The Aetna Life & Casualty Company was founded in 1853. Just 20 years later it survived a financial panic when more than 5,000 businesses failed.
In an effort to find out how it would survive another economic disaster, similar to the great depression of the 1930s, Aetna recently completed a computerized study. According to John Filer, Aetna's chairman, the company ran the study a few months ago, ''when there were people saying there was a real chance of disinflation-depression.''
''If there is even a very small chance of a huge problem,'' Mr. Filer said, ''common sense causes you to look at it. So I said, run a study of the various impacts on this company if the country went over the brink and we had a depression.'' If there were such a depression, he said, ''I want to make sure that we're the last ones through the door and we're not going down the drain.''
In constructing its model, the company factored in a mild recovery in the economy later this year and then a falloff in economic activity next year. It figured on a relatively tight-fisted Federal Reserve Bank, with interest rates only grudgingly giving way until next year.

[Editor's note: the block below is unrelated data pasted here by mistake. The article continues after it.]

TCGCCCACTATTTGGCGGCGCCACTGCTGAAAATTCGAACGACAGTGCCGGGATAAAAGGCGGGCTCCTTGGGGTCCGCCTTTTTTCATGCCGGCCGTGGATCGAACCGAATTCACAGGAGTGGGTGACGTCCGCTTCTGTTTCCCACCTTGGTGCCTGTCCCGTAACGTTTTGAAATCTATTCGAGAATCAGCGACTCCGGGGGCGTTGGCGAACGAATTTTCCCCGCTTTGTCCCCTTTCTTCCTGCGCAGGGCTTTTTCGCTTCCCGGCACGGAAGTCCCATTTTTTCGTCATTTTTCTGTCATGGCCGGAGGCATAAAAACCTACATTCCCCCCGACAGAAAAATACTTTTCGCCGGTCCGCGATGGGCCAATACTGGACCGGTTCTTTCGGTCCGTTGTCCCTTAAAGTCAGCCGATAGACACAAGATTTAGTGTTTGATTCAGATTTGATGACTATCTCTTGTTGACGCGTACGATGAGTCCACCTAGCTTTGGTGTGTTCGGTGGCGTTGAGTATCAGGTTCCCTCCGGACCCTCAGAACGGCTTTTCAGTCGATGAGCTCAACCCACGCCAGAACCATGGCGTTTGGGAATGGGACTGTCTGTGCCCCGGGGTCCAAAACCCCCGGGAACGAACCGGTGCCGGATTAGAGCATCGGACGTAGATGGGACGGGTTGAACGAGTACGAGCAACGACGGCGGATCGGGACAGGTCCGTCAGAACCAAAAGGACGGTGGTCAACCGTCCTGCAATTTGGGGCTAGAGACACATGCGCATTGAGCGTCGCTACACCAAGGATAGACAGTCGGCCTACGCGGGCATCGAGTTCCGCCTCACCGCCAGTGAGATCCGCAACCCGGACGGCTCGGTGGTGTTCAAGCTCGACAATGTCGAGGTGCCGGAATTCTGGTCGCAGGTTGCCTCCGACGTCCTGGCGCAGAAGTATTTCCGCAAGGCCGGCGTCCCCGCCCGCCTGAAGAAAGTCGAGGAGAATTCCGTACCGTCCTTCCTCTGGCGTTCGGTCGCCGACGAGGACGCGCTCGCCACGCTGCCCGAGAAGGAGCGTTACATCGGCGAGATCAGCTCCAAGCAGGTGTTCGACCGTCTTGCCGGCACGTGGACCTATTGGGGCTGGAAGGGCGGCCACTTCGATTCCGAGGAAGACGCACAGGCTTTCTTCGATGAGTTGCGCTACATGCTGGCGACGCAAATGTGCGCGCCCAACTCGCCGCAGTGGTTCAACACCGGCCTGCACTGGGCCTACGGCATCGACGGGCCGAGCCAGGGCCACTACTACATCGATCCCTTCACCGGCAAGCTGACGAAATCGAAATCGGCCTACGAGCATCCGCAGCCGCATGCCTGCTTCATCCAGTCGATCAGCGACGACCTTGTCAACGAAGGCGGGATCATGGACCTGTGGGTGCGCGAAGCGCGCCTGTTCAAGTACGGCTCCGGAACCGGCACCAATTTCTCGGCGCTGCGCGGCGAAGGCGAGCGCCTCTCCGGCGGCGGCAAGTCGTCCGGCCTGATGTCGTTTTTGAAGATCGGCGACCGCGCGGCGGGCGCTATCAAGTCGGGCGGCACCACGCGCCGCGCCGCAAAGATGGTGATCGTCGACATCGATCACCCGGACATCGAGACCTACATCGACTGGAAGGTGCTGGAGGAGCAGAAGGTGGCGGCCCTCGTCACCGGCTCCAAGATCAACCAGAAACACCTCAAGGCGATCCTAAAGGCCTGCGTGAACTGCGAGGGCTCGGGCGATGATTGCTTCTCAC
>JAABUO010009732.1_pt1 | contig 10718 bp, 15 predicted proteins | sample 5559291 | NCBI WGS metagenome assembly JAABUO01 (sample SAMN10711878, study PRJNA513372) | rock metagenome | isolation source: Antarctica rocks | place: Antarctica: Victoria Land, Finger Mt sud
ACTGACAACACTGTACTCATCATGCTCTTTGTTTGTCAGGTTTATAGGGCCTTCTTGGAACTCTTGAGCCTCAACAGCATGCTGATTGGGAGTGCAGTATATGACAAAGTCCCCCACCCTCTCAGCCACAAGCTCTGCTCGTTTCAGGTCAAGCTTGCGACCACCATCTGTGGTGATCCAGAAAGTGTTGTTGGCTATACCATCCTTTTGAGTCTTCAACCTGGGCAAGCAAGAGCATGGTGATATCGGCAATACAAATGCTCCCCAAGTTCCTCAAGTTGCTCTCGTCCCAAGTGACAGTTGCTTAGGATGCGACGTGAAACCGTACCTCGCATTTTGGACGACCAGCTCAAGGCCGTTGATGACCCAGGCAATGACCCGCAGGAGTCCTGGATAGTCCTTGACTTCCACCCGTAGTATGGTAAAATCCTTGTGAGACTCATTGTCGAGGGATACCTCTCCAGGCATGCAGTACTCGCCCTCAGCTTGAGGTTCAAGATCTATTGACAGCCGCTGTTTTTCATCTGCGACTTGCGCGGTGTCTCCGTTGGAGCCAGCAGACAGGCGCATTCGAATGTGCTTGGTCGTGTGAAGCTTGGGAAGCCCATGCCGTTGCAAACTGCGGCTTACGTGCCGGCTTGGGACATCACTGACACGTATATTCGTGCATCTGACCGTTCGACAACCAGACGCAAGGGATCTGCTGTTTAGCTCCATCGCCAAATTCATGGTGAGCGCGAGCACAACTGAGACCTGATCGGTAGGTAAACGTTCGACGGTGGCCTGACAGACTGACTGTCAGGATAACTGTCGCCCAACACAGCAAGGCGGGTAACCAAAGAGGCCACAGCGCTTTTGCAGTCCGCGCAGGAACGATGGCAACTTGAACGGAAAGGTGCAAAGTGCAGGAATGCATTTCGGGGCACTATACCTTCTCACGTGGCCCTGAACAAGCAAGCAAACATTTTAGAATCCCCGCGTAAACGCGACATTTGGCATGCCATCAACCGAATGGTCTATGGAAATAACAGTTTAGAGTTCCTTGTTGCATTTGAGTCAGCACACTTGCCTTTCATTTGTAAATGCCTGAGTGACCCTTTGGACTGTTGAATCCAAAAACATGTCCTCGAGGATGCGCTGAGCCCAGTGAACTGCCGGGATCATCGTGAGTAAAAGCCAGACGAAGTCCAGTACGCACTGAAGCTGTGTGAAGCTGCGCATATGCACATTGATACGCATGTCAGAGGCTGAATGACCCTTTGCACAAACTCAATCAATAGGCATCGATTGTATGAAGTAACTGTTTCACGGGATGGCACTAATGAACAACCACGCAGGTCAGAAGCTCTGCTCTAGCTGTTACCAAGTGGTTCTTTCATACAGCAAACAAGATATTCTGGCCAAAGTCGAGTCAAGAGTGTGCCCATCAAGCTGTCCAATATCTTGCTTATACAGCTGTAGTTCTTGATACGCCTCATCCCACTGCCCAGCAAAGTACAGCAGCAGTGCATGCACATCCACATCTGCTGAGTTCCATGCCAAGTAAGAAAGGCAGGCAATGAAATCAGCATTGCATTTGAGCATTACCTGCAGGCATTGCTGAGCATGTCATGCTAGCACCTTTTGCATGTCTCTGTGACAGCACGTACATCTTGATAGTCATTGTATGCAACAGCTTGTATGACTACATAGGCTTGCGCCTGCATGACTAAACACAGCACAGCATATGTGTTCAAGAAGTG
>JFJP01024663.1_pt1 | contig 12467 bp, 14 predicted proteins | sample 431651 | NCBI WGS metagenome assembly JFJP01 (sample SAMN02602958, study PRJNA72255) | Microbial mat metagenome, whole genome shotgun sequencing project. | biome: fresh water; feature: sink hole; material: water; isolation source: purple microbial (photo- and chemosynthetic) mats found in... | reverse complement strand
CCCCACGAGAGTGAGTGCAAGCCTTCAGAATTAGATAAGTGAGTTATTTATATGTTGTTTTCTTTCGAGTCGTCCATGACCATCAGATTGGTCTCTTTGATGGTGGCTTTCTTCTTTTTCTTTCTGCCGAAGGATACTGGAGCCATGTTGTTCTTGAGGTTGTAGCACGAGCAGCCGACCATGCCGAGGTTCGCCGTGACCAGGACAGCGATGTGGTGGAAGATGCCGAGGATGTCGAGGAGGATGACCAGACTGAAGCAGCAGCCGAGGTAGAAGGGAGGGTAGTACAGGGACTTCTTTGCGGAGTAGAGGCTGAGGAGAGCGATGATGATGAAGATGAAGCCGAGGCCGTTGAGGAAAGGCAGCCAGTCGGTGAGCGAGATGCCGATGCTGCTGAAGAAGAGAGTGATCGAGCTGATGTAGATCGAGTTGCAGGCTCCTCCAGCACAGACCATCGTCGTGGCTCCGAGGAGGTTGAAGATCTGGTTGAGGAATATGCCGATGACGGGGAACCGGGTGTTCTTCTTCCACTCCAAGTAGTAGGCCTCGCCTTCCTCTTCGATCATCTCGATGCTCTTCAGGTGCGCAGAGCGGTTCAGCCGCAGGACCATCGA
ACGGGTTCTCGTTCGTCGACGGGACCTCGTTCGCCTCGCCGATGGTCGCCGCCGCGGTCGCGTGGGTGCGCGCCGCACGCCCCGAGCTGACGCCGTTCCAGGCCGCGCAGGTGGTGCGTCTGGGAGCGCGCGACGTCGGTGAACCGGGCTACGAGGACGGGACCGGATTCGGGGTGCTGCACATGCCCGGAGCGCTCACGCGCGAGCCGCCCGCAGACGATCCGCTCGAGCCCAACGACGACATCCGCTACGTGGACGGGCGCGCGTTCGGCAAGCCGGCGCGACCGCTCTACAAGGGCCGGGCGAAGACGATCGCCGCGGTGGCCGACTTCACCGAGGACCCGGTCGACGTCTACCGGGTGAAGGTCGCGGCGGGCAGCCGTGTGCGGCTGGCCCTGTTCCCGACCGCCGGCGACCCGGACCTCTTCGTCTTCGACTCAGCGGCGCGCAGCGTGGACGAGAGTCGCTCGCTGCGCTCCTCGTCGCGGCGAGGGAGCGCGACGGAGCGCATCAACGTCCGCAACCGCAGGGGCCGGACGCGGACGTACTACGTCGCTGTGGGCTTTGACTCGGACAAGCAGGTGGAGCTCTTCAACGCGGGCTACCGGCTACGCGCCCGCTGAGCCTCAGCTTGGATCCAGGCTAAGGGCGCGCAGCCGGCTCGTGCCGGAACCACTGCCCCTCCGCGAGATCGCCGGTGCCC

The results of the study showed Aetna sailing through any steep economic drop-offs without any major problems. Even though earnings would suffer, the study showed Aetna would not generate red ink. Since insurance generates lots of cash as customers pay premiums, the company would not have any cash flow problems. Even figuring the same bankruptcy rate as the great depression, Aetna found it would survive without any major problems.
Mr. Filer considers the likelihood of a depression as ''very slight.'' But he says the study was useful, since ''we know an awful lot more about this company and . . . (how) to stay relatively healthy.''